Siblings: To Have or Have Not?

June 5, 2013

Finally complete!

Are you thinking about having another child, but not sure it is the right decision? This is how I wrapped my head around having two more children after having a child with severe cerebral palsy.

When our oldest son suffered a significant birth injury which left him with moderate brain damage, a g-tube, seizures and a very grim prognosis, the last thing on my mind was having more children. In fact, the idea of it was terrifying.

Before he was born, I had always thought I would have three children. It was clear in my mind that three was the perfect number. My husband felt two might be more reasonable, but it was up for discussion. The first year of my son’s life was tumultuous. I learned about subjects I did not know existed and was thrown into a culture that I could not fully embrace. I honestly felt that there was no possibility of me having another child because of the demands I was facing with just one. Additionally, when you are in the world of special needs, people feel obligated to tell you about every birth tragedy they have ever known. For a long time, I wondered how any babies came out unscathed.

A “support person” was sent to my house to counsel me through our new reality, and the first thing she told me was to have more children. I was baffled. How could I possibly bring another child into the world when I had one who needed so much? Where would I find time to take care of another child? But her saying this gave me permission to be open to the possibility. Inside, I truly did want to have a bigger family, but didn’t know how it could work. Through that first year, I spent a fair amount of time in a therapist’s office working through my feelings, emotions, marriage, etc. Through this important step in my healing and becoming a “real” person again, I came to the reality that I NEEDED to have another child. In fact, I needed to have at least two more children.  This decision did not come without some very serious contemplation and conversations with myself and my husband. So, when people say, “I don’t know how you do it. I don’t know if I would have had the courage to have more children,” I tell them it was the best decision I have ever made. And this is why…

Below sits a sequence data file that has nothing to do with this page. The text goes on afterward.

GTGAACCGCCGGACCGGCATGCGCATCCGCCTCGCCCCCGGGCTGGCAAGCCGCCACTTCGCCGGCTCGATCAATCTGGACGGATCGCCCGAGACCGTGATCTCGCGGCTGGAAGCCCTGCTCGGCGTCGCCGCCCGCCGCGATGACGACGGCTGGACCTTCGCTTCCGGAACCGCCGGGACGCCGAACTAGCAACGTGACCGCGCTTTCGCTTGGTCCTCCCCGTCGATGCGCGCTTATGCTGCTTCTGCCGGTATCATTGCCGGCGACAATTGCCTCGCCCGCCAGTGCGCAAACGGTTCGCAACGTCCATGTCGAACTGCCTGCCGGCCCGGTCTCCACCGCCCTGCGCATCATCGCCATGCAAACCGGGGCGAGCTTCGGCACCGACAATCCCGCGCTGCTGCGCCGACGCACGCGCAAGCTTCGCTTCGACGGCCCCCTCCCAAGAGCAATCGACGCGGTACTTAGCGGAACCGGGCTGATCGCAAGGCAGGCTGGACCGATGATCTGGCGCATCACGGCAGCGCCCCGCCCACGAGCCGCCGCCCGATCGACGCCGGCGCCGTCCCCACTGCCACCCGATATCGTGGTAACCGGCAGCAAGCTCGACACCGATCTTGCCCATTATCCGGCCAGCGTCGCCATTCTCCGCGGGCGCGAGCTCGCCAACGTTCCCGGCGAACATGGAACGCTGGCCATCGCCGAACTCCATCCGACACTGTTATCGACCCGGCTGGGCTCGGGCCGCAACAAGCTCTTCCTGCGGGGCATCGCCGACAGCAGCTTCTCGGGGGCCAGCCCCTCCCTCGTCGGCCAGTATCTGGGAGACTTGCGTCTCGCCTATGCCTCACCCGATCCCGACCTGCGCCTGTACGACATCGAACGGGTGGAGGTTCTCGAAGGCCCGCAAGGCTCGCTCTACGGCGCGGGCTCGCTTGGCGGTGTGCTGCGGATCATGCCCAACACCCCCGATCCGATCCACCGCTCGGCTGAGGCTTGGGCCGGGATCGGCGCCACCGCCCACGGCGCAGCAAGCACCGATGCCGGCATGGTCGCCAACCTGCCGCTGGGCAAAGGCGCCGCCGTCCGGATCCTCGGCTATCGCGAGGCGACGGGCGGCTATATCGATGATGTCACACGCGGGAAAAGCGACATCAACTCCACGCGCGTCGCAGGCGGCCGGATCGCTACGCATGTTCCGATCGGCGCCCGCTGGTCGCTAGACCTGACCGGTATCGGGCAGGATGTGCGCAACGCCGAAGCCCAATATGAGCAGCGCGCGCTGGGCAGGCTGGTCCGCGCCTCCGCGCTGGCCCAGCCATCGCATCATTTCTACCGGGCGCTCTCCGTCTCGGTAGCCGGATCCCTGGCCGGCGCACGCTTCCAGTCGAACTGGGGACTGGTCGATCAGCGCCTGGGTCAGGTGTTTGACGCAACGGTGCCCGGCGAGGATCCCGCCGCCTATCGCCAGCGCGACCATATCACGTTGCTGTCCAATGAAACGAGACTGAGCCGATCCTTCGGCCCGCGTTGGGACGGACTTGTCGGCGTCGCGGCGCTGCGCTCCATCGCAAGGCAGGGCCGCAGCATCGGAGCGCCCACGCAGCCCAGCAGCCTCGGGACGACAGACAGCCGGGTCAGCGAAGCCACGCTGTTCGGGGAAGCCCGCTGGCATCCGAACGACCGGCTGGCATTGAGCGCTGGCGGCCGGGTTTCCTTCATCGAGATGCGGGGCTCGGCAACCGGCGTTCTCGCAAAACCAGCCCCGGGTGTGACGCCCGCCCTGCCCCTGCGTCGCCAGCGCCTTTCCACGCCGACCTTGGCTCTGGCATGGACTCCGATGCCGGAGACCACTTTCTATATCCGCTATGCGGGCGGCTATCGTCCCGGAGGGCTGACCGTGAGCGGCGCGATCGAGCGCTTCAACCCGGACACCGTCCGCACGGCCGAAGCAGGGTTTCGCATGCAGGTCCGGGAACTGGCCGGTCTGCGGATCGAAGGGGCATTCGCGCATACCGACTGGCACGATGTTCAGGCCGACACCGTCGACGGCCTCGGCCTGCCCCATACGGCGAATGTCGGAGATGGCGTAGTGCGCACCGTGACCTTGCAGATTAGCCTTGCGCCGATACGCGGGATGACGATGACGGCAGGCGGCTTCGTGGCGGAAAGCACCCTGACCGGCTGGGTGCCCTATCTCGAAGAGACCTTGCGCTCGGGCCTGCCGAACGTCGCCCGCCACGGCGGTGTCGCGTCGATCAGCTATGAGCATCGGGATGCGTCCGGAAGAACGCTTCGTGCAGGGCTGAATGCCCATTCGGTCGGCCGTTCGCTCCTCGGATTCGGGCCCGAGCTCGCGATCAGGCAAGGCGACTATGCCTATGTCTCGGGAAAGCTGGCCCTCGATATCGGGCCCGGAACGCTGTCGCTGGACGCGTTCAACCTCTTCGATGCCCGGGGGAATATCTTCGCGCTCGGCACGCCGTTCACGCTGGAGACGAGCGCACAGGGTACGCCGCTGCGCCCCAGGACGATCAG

I realized that part of my healing would come from having more children. Being able to balance the terrifying feelings of a birth-trauma experience, with a non-traumatic event was imperative. As a parent of an only child with special needs it is very easy to perseverate on that child and everything that surrounds their being. It is easy to get lost in how to help, what therapies to try, and the endless cycle of following up with doctors, therapists, equipment/supply providers and insurance companies. This day to day reality is extremely draining, and that was all I was living. I spent the first year and a half of my son’s life driving him from appointment to appointment trying to help him, while feeling frustrated, helpless and a bit resentful. Having a second child would allow me to focus on something else, while still providing for my first child. So, 27 months and two miscarriages later, we had another son. I won’t sugar coat things, those first six months were extremely difficult. I was tired, stressed and worried that we had made the right choice. We knew that having more children would mean we were choosing a different path for our first son. With our attention, resources, and time divided, we knew there would be things we would not be able to do for him. Although, by providing a sibling we would be giving him something he could never get from just having us.Fast forward 13 months, and we found out we were pregnant with our third child. This was an unplanned pregnancy, and the only one that was not completely saturated in stress. Up until this point, my husband and I had not decided whether or not to have a third child. He was completely satisfied with our two boys, but I wasn’t sure. I really felt that we needed another child to be a support for the second child. To be the only sibling of a child as involved as our first would be challenging. A third child could share some of the weight of having a brother with special needs.

When she arrived the feeling of completeness in me was overwhelming. Perhaps because she was a girl, or maybe because I had realized my long-time vision of having three children, or possibly because I realized that life with a special needs child does not have to limit your family dreams.

Sibling Pirates

Sibling Pirates

My children are now three, four and seven years old. I cannot imagine life without each one of them. Not only are my younger children enriching their older brother’s life, but they are becoming compassionate, loving little people by having a big brother like our son. My daughter snuggles with her big brother and brings him toys to play with, and my four year old son blows “raspberries” on his brother’s cheek every night before bed. There are days, and sometimes weeks that I think I might go crazy, but it’s the best crazy you’ll ever know.

Each family has a perfect number that will work for them; it may only be one. Some parents know instinctively that one is best, but I want to assure anyone who is considering more children that it can be a wonderful blessing for the special child in your life.